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month for her, and made an appearance on the women present tour. all the way to round three. now she has her a—levels out of the way, so she can now focus full—time on tennis. the 18—year—old stunned the former french open finalist keith under sober to become the only british woman left into round three. in the men's draw, there is a big name awaiting cameron norrie in round four. our sports correspondent rounds it all up. you can look through every match scheduled for a wimbledon day, and then it happens. early evening, out on court 12, emma raducanu, and a huge breakthrough. keepin raducanu, and a huge breakthrough. keep in mind, the british player is just 18, ranked 338 in the world, and that her opponent once reached a grand slam final. at match point, on the verge of the third round in her
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first major tournament, would she collapse? well, only once the match was won. emma raducanu, a—level studentjust months ago, britain's remaining woman at wimbledon. mr; remaining woman at wimbledon. iji motivation remaining woman at wimbledon. ii motivation is remaining woman at wimbledon. ii1: motivation is honestly remaining woman at wimbledon. ii1 motivation is honestlyjust remaining woman at wimbledon. i’i1 motivation is honestlyjust to remaining woman at wimbledon. ii motivation is honestlyjust to keep staying here. ijust love being here and being in the selection. it is incredible. the whole surroundings, i'm just taking it all in and ijust really want to prolong my experience here. ~ . ., ., , ., ., here. well, cameron norrie is one of three british — here. well, cameron norrie is one of three british men _ here. well, cameron norrie is one of three british men in _ here. well, cameron norrie is one of three british men in round _ here. well, cameron norrie is one of three british men in round three. - three british men in round three. that is him nearest the camera. seeded 29 here, his straight sex victory over alex bolt was full of confidence, decisive and he seems to revel in the atmosphere. that is encouraging. who would want to play him next? well, this guy. roger federer set up a match with cameron norrie by beating richard gasquet, gently. and it was straight sets.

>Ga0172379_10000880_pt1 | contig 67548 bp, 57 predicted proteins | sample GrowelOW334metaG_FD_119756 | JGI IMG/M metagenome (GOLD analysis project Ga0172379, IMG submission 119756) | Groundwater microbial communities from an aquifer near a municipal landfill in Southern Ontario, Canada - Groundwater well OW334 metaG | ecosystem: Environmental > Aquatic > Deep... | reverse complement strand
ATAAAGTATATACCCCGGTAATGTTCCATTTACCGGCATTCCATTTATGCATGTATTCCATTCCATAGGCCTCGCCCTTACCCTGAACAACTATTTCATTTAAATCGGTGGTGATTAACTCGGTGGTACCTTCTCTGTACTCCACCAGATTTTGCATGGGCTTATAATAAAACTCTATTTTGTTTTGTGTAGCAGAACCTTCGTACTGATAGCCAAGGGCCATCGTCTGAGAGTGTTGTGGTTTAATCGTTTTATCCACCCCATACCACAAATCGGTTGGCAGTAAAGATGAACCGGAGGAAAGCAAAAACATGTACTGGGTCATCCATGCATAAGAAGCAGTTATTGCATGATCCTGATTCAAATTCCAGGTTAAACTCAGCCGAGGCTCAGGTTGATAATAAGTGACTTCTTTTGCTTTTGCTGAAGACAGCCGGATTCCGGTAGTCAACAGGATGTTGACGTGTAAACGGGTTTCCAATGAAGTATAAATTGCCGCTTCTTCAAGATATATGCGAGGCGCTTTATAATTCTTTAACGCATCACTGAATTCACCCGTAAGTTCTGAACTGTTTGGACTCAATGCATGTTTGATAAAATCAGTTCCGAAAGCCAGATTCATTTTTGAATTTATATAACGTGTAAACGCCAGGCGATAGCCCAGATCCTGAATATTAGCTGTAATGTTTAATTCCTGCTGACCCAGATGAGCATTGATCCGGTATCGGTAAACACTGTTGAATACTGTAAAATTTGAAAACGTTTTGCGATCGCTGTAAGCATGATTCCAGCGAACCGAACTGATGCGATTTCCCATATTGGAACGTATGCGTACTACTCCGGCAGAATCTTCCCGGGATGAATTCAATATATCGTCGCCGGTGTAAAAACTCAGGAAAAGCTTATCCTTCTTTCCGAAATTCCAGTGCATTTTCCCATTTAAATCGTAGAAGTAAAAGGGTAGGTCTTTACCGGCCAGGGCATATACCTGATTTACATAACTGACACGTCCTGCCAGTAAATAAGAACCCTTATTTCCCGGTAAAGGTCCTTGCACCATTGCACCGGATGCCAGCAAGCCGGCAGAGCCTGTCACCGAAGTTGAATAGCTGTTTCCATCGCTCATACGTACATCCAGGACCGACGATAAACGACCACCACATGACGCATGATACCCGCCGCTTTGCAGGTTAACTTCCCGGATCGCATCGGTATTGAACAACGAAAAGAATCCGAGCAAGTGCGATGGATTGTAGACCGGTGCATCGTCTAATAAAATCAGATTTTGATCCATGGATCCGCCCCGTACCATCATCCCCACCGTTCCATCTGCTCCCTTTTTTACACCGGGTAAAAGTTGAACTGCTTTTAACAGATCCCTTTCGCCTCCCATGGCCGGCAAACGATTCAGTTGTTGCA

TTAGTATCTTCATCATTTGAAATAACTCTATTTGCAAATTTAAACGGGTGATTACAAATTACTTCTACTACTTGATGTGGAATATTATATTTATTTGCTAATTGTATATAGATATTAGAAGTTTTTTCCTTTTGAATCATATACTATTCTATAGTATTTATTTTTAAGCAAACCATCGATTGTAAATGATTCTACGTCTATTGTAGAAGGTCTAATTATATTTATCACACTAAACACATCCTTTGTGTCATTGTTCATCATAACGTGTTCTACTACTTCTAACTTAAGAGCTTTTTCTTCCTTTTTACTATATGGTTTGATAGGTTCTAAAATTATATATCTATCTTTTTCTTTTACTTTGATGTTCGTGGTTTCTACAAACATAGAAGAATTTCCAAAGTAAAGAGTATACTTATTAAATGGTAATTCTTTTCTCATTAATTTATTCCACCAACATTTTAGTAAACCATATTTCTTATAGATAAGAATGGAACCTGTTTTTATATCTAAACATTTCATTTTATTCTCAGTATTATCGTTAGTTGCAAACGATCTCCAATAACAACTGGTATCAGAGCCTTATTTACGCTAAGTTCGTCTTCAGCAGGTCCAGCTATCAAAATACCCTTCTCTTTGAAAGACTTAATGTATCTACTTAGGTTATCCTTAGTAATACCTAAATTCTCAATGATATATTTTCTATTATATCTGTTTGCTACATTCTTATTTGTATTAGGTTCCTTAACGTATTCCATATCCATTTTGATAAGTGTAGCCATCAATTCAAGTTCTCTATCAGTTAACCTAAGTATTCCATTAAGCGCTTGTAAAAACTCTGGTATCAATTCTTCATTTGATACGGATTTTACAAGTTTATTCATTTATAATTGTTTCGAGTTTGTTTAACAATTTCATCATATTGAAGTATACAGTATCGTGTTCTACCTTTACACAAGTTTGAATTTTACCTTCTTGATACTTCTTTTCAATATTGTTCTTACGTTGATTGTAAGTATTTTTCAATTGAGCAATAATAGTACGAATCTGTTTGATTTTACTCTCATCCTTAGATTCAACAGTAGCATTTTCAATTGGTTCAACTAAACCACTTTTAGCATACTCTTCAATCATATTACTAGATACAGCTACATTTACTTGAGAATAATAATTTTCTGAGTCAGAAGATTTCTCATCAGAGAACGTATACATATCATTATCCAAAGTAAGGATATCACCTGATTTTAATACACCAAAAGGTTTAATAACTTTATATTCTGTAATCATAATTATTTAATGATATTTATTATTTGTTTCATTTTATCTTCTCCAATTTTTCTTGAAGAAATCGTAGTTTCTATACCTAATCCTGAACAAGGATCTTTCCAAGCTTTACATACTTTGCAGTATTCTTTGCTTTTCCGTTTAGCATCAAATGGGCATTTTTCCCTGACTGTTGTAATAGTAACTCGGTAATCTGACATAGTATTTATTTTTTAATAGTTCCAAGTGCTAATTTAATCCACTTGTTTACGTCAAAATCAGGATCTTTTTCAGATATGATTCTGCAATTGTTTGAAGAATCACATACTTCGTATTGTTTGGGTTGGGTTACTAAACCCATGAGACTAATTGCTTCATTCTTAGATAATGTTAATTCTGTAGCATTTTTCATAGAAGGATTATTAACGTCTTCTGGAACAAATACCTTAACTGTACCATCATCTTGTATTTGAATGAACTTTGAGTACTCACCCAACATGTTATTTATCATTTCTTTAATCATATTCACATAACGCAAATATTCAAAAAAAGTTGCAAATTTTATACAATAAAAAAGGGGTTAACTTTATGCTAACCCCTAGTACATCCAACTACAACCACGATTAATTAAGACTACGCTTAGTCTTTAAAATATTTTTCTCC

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that friday night is scheduled for another andy murray night. you have been wormed. wow, what an image that is. and andy murray is playing sharper love. andy murray knows he is in for a tough day. it is sharper love. andy murray knows he is in for a tough day.— is in for a tough day. it is -- mckee is — is in for a tough day. it is -- mckee is definitely - is in for a tough day. it is -- mckee is definitely a - is in for a tough day. it is -- - mckee is definitely a shotmaker. he likes playing in front of big crowds. the thing i have got on my side is the experience and obviously having played a lot on centre court. i am not saying we definitely will, but i think there will be a good chance of that. we will be — that will be quite new for him. chance of that. we will be - that will be quite new for him.- chance of that. we will be - that will be quite new for him. what a da in will be quite new for him. what a day in store- _ will be quite new for him. what a day in store. one _ will be quite new for him. what a day in store. one more _ will be quite new for him. what a day in store. one more day - will be quite new for him. what a day in store. one more day to . will be quite new for him. what a | day in store. one more day to wait before anger�*s quarterfinal at ukraine in euro 2020. the teams m today. one player who is mentioning his place is the goalkeeperjordan pickford. he has not let in a single
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goal so far. this will be the team's first match away from wembley but he insists the lack of home atmosphere will not be a problem. we insists the lack of home atmosphere will not be a problem.— will not be a problem. we have to create our — will not be a problem. we have to create our own _ will not be a problem. we have to create our own atmosphere - will not be a problem. we have to create our own atmosphere on - create our own atmosphere on saturday in rome, which we are capable of doing. the fans were tremendous the other night and throughout the group stages as well so i think that gives us added motivation for the games that are there to come back in the semifinal against 60,000 fans. mark cavendish is havin: a against 60,000 fans. mark cavendish is having a dream _ against 60,000 fans. mark cavendish is having a dream return _ against 60,000 fans. mark cavendish is having a dream return to _ against 60,000 fans. mark cavendish is having a dream return to the - against 60,000 fans. mark cavendish is having a dream return to the tour. is having a dream return to the tour de france after beating illness and injury, he is back in the world's biggest bike race after three years away and he has won his second stage. no hiding the smile behind the mask. mark cavendish, back on the mask. mark cavendish, back on the podium where he first won in 2008. two weeks ago, he wasn't even expecting to race, but after winning his first stage in five years, here he was. stage six was mainly flat,